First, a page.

The moral battle lines are drawn in Alzheimer’s
Biogen goes on the offensive against “misinformation” and a media assault, but Roche says patients want clinical benefit, “not imaging”.
With the FDA’s controversial approval of Aduhelm seen as a lowering of the regulatory bar in Alzheimer’s disease, analysts had expected Roche to pursue a Biogen-like strategy with its beta-amyloid MAb gantenerumab. Yesterday the Swiss group appeared to scotch such expectations, hinting that it wanted to see a clinical benefit and not just biomarker data.
This might have been a sideswipe at its US rival as the companies held simultaneous second-quarter analyst calls dominated by questions about their respective Alzheimer’s projects. Whether Roche would actually follow through on its rhetoric is the big unknown here, but it is clear that this battle has moved beyond polite exchanges of opinion.
Biogen went on its offensive in an open letter to the Alzheimer’s community published alongside quarterly figures. This claimed “extensive misinformation and misunderstanding” over Aduhelm’s approval, which was based on a biomarker instead of clinical benefit, concerned an overhauled analysis of an initially failed trial, and went against an adcom vote.
“Recently ... there has been a turn outside the boundaries of legitimate scientific deliberation,” Biogen stated. Last month a Stat exposé said that in 2019 Billy Dunn, director of the FDA’s office of neuroscience, had held an undocumented meeting with Al Sandrock, Biogen’s head of R&D, to discuss Aduhelm, and the claim prompted an investigation to determine whether FDA policies and procedure might have been breached.
Stoking the flames
The first question on Biogen’s quarterly call stoked the flames. Oppenheimer’s Jay Olson asked: “What do you suppose it is about Alzheimer's disease that causes the media to react so negatively to a drug that could actually help patients and their families?”
Biogen’s chief executive, Michel Vounatsos, said he agreed with this premise, adding that the controversy would hit patients the most. He made an interesting comparison with Aids, saying the first HIV antiretrovirals were approved controversially on a biomarker, before viral load reductions, and survival benefit, were later shown.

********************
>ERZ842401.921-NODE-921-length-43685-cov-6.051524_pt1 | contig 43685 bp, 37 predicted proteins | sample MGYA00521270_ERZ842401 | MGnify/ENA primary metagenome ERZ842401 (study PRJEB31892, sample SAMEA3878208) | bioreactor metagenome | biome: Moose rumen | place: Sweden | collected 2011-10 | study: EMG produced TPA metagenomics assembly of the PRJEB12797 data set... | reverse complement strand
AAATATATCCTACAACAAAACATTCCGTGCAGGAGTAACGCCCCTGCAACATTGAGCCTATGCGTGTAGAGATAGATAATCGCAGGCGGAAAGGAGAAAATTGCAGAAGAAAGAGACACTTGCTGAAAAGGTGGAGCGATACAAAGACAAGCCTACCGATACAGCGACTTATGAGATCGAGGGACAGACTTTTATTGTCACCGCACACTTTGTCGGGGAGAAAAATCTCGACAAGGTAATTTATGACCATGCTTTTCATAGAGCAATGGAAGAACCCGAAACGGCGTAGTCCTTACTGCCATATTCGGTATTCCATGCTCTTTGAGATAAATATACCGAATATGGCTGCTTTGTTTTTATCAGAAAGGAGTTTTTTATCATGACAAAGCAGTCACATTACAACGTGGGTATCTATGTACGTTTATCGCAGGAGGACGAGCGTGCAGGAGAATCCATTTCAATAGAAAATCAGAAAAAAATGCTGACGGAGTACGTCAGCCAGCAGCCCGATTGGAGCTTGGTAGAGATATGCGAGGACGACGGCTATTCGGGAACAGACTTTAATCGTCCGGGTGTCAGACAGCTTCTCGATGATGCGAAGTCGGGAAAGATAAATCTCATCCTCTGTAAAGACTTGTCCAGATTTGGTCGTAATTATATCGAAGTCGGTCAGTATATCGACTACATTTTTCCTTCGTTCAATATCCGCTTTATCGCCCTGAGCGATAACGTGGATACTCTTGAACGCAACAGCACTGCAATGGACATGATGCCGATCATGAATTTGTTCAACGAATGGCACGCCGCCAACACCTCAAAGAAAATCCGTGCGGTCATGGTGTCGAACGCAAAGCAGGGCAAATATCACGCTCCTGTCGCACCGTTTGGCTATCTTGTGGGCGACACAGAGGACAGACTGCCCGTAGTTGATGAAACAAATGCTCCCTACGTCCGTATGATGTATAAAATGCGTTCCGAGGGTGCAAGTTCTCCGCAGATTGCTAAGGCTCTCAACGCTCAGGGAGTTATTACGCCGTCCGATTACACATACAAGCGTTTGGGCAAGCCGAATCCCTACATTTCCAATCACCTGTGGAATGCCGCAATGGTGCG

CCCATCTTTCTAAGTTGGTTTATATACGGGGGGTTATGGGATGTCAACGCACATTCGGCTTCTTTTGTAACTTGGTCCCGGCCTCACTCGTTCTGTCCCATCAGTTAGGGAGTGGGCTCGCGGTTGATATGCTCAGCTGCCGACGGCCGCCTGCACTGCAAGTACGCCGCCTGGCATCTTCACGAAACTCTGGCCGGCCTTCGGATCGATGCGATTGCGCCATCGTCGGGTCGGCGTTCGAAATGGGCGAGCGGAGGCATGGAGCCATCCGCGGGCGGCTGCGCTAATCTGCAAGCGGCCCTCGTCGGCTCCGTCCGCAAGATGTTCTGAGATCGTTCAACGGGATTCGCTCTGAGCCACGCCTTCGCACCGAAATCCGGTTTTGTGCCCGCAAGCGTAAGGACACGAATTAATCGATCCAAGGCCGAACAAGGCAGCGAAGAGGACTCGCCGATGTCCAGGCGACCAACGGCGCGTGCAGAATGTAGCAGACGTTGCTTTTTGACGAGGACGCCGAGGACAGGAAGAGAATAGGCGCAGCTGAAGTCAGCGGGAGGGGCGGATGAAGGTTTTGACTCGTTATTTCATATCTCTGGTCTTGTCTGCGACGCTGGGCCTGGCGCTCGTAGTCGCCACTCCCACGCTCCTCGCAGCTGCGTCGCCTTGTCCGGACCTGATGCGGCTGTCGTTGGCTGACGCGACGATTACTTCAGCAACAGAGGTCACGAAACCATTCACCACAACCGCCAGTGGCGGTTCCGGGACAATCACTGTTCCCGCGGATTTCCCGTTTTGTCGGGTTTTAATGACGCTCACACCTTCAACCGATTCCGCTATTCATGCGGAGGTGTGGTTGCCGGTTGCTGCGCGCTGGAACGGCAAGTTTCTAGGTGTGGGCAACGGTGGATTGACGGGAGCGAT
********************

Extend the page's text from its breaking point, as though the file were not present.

But his defence of the basis for Aduhelm’s approval was at odds with comments made by Roche about gantenerumab, which some analysts had been expecting the Swiss group to file this year after running a high-dose, biomarker-focused trial.
The head of Roche’s pharma division, Bill Anderson, insisted that his company was “committed to seeing through” gantenerumab’s two phase 3 studies, Graduate 1 and Graduate 2, which both test clinical benefit measured by CDR-SB and end in 2022. “We'll be in dialogue with the regulators about every way to accelerate the process of filing,” he added.
The obvious question here is what Roche might do if the studies fail to show a cognition benefit but the FDA is nevertheless open to a biomarker-based filing. “What the Alzheimer's community is looking for is a benefit on what matters to patients in their life, and that's not imaging,” Mr Anderson stated. “If [gantenerumab] is delivering a clinical benefit then we should see it with our study.”
This back and forth, and Biogen’s astonishing implication that being sceptical about Aduhelm was an attack on Alzheimer’s patients, is of course a sideshow to the business of actually selling the drug. This is largely non-existent at present: second-quarter revenues came in at $1.6m, and analysts estimated that barely 100 patients had been treated commercially since the June 7 approval.
Much of the problem appears to be down to payers hesitating as they await a coverage decision from Medicare in April 2022. Biogen said several scenarios were theoretically possible, including no coverage, coverage with restrictions or coverage for specific patient groups. Until a determination is made hospitals might hesitate to build inventory, some analysts reckon, and Aduhelm sales will be minimal.
For his part, however, Roche’s Mr Anderson was clear as to how an Alzheimer’s drug secures US reimbursement. “Strong cognitive data is required,” he told analysts. “We're not treating imaging, we’re treating patients.”
Again, it must be stressed that only Roche knows how it will proceed with filing, and the group did not expressly rule out relying on biomarkers.
But you can hardly blame Roche for not wanting to get dragged into a controversy that as its bear (and unrealistic) scenario has Aduhelm being pulled from the market. Other companies might also be considering the reputational threat; this year Lilly will file its contender, donanemab, and some expect Eisai to submit its Biogen-partnered lecanemab.
With several now discontinued projects having shown some effect on beta-amyloid the floodgates could open. On the other hand, Mr Sandrock poured cold water on any notion that a host of failed Alzheimer’s projects could now be lining up for accelerated approval, saying bapineuzumab’s effect, for instance, could have been down to a “spurious” increase in amyloid plaques in the placebo group.
Perhaps the extent of the unknowns analysts are now grappling with was best illustrated towards the end of the Roche call, when Cowen’s Stephen Scala asked for confirmation that gantenerumab had not, in fact, already been filed.
“Sure,” Mr Anderson replied after a pause. “Yes. It's not already filed.”